Created attachment 282912 [details] [diff] [review] remove pointer tracker stacks from ignored file (checked in)
Comment on attachment 282911 [details] [diff] [review] monster cleanup patch v1 Bob, please read comment 5 above and then review the first two patches for this bug.
In the course of writing up bug 398090, it occurred to me that there is a muck smaller quicker simpler HACK solution to this particular leak. It RELIES on the fact that only one of the 5 pointer tracker objects ever gets initialized successfully, and we know which one that is, so we don't have to worry about the other 4. We can leave the existing tracker code running for the one tracker instance that already works, and not worry about the other 4 instances that don't. I'll work up a patch for that.
Created attachment 282938 [details] [diff] [review] Alternative HACK patch, v1 (checked in) This patch needs more testing before I ask for review. If it works, it will solve the same pointer tracker stacks as those listed in the second patch (attachment 282912 [details] [diff] [review]) above.
Comment on attachment 282911 [details] [diff] [review] monster cleanup patch v1 r+ This patch and the one marked 'HACK v1 do not appear to be mutually exclusive. I think it's reasonable to clean up the pointer stuff and put it under it's own #define, which this patch does. I would at least like to see the PR_OnceWithArg chnage from the HACK v1 patch as well.
Comment on attachment 282912 [details] [diff] [review] remove pointer tracker stacks from ignored file (checked in) r+ relyea
Comment on attachment 282938 [details] [diff] [review] Alternative HACK patch, v1 (checked in) Bob, do you mind if I ask you to review this before I'm done testing it?
Comment on attachment 282938 [details] [diff] [review] Alternative HACK patch, v1 (checked in) r+ I should have given it when I reviewed it last time.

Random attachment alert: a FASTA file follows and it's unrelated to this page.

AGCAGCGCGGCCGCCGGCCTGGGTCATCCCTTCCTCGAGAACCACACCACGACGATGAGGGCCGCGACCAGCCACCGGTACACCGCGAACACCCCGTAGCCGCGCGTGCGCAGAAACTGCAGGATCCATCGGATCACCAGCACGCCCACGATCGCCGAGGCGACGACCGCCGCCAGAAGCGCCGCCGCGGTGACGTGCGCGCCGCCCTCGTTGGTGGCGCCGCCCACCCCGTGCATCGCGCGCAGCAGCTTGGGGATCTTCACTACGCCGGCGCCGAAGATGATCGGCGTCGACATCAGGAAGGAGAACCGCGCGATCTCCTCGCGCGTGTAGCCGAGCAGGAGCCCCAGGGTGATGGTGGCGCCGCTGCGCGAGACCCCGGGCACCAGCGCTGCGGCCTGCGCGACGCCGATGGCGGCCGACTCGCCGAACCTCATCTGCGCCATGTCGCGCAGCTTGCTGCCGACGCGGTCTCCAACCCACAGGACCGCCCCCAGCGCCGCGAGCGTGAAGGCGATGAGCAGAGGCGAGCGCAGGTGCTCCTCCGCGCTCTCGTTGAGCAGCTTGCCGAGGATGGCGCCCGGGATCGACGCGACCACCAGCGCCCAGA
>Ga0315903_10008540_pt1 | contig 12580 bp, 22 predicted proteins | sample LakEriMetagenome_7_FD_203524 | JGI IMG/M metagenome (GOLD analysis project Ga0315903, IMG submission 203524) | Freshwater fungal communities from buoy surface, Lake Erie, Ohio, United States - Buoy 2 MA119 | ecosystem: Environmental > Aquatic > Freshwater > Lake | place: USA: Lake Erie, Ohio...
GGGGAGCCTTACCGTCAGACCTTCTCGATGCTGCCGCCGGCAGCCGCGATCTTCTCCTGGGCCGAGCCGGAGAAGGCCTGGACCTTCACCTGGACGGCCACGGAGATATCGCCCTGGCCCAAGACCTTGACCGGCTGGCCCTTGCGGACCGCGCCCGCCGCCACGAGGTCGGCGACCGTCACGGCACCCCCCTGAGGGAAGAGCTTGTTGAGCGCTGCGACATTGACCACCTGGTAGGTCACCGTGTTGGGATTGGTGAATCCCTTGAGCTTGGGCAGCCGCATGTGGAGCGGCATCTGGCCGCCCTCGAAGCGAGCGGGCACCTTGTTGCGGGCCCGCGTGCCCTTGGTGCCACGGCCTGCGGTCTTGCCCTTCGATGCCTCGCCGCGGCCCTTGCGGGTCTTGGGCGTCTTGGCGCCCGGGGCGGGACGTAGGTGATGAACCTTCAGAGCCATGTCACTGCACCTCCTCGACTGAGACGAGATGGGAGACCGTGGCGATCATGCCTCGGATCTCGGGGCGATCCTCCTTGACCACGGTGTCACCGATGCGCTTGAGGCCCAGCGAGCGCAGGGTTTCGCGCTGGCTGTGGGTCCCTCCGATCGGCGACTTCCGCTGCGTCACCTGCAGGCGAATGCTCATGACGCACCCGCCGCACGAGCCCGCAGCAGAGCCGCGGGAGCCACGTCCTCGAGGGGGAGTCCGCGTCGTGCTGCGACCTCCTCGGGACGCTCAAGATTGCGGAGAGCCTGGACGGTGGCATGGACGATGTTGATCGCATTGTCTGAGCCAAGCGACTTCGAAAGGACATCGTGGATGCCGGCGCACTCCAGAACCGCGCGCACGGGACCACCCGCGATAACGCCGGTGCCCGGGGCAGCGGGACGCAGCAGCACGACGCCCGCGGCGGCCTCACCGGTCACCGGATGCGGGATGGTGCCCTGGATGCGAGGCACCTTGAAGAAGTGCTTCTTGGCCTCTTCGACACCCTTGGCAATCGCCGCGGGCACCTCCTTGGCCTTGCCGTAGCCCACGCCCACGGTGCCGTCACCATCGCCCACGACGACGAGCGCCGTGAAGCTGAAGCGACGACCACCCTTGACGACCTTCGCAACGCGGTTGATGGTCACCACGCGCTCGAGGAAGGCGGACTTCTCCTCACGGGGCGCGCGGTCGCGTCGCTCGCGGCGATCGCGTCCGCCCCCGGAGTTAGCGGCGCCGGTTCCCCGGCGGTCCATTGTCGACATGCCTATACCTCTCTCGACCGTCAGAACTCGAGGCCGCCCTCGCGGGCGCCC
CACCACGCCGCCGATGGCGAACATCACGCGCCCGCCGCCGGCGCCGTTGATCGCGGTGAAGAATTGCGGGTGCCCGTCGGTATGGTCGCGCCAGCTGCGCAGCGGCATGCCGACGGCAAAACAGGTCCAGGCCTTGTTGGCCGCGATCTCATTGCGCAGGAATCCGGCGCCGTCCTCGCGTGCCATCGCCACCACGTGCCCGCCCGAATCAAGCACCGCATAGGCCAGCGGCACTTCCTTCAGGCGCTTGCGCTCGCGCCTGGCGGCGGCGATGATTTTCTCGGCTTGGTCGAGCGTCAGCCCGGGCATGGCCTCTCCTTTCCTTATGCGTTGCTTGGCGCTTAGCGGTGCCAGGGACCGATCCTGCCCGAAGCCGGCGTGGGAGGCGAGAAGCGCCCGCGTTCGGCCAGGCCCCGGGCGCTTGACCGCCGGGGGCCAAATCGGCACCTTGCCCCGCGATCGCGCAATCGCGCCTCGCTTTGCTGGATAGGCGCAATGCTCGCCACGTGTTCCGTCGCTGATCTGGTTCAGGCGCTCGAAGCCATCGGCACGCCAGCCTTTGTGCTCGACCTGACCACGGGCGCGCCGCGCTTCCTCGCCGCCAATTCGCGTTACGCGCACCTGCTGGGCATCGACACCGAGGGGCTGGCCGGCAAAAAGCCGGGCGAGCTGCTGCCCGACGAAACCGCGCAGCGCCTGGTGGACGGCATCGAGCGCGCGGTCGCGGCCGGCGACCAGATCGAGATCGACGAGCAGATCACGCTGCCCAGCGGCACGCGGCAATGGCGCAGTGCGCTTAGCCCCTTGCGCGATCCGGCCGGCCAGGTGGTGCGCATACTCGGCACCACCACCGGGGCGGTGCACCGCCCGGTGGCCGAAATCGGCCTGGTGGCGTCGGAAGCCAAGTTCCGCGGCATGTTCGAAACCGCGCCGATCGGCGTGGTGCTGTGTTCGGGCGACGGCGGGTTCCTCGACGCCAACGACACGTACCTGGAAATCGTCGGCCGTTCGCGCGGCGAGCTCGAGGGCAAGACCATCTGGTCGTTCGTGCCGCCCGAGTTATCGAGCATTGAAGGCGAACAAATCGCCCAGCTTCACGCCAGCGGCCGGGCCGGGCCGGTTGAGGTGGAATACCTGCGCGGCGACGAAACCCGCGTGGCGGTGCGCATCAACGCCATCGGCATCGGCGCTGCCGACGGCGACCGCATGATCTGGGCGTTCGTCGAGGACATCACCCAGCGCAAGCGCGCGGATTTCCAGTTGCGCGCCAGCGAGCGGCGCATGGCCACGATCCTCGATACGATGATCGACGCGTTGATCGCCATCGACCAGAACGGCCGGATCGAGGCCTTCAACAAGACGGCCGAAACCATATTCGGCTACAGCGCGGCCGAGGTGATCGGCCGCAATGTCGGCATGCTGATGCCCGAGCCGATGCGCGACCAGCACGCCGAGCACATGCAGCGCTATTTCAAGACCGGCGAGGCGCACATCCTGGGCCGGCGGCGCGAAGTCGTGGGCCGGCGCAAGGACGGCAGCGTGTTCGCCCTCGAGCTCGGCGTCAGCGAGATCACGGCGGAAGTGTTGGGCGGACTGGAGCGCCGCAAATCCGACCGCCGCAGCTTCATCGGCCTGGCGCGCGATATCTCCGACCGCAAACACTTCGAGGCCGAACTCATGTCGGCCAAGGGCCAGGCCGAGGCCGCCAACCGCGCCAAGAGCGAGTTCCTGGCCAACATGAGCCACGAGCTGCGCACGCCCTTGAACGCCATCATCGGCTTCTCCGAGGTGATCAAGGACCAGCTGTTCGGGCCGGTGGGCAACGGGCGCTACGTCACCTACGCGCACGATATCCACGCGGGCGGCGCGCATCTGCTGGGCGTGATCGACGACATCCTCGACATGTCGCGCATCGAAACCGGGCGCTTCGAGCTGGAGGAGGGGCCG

Comment on attachment 282938 [details] [diff] [review] Alternative HACK patch, v1 (checked in) Patch committed on trunk lib/base/arena.c; new revision: 1.10; previous revision: 1.9 lib/base/base.h; new revision: 1.19; previous revision: 1.18 lib/base/tracker.c; new revision: 1.7; previous revision: 1.6 lib/nss/nssinit.c; new revision: 1.91; previous revision: 1.90
The so-called "alternative HACK" patch replaced calls to NSS's "call_once" function with calls to the essentially identical PR_CallOnce function. It also added a code path that attempted to free the values allocated by the pointer tracker code through that PR_CallOnce code. When that patch was checked in, the amount of memory leaked (as reported by tinderbox) was reduced significantly (more than I expected), but not all the items allocated by the pointer tracker code through that PR_CallOnce code are being freed. There are still two leak stacks that appear in selfserv, strsclnt and ocspclnt. The only difference is that these stacks now show PR_CallOnce where they previously showed call_once. So, I need to figure out why those allocations are not being freed by the new nssArena_Shutdown function. The two new stacks are: SECMOD_LoadModule/ SECMOD_LoadModule/ SECMOD_LoadPKCS11Module/ secmod_ModuleInit/ builtinsC_Initialize/ NSSCKFWC_Initialize/ nssCKFWInstance_Create/ NSSArena_Create/ nssArena_Create/ arena_add_pointer/ nssPointerTracker_initialize/ PR_CallOnceWithArg/ trackerOnceFunc/ PL_NewHashTable/ DefaultAllocTable/ PR_Malloc and SECMOD_LoadModule/ SECMOD_LoadModule/ SECMOD_LoadPKCS11Module/ secmod_ModuleInit/ builtinsC_Initialize/ NSSCKFWC_Initialize/ nssCKFWInstance_Create/ NSSArena_Create/ nssArena_Create/ arena_add_pointer/ nssPointerTracker_initialize/ PR_CallOnceWithArg/trackerOnceFunc/ PR_NewLock/ PR_Calloc/ calloc
OK, I figured it out. There are TWO copies of the Stan nssPointerTracker code being linked into NSS libraries, one into nss3, the other into nssckbi. Each copy has its own PRCallOnce structure, its own lock and its own hash table. The nssckbi allocation stacks are shown above. The nss3 stacks are: NSS_Initialize/ nss_Init/ STAN_LoadDefaultNSS3TrustDomain/ NSSTrustDomain_Create/ NSSArena_Create/ nssArena_Create/ arena_add_pointer/ nssPointerTracker_initialize/ PR_CallOnceWithArg/ trackerOnceFunc/ ... The patch that was committed calls nssArena_Shutdown in nss3, but the patch does not provide for calling it in nssckbi. So, the remaining fix is to call it in nssckbi somewhere.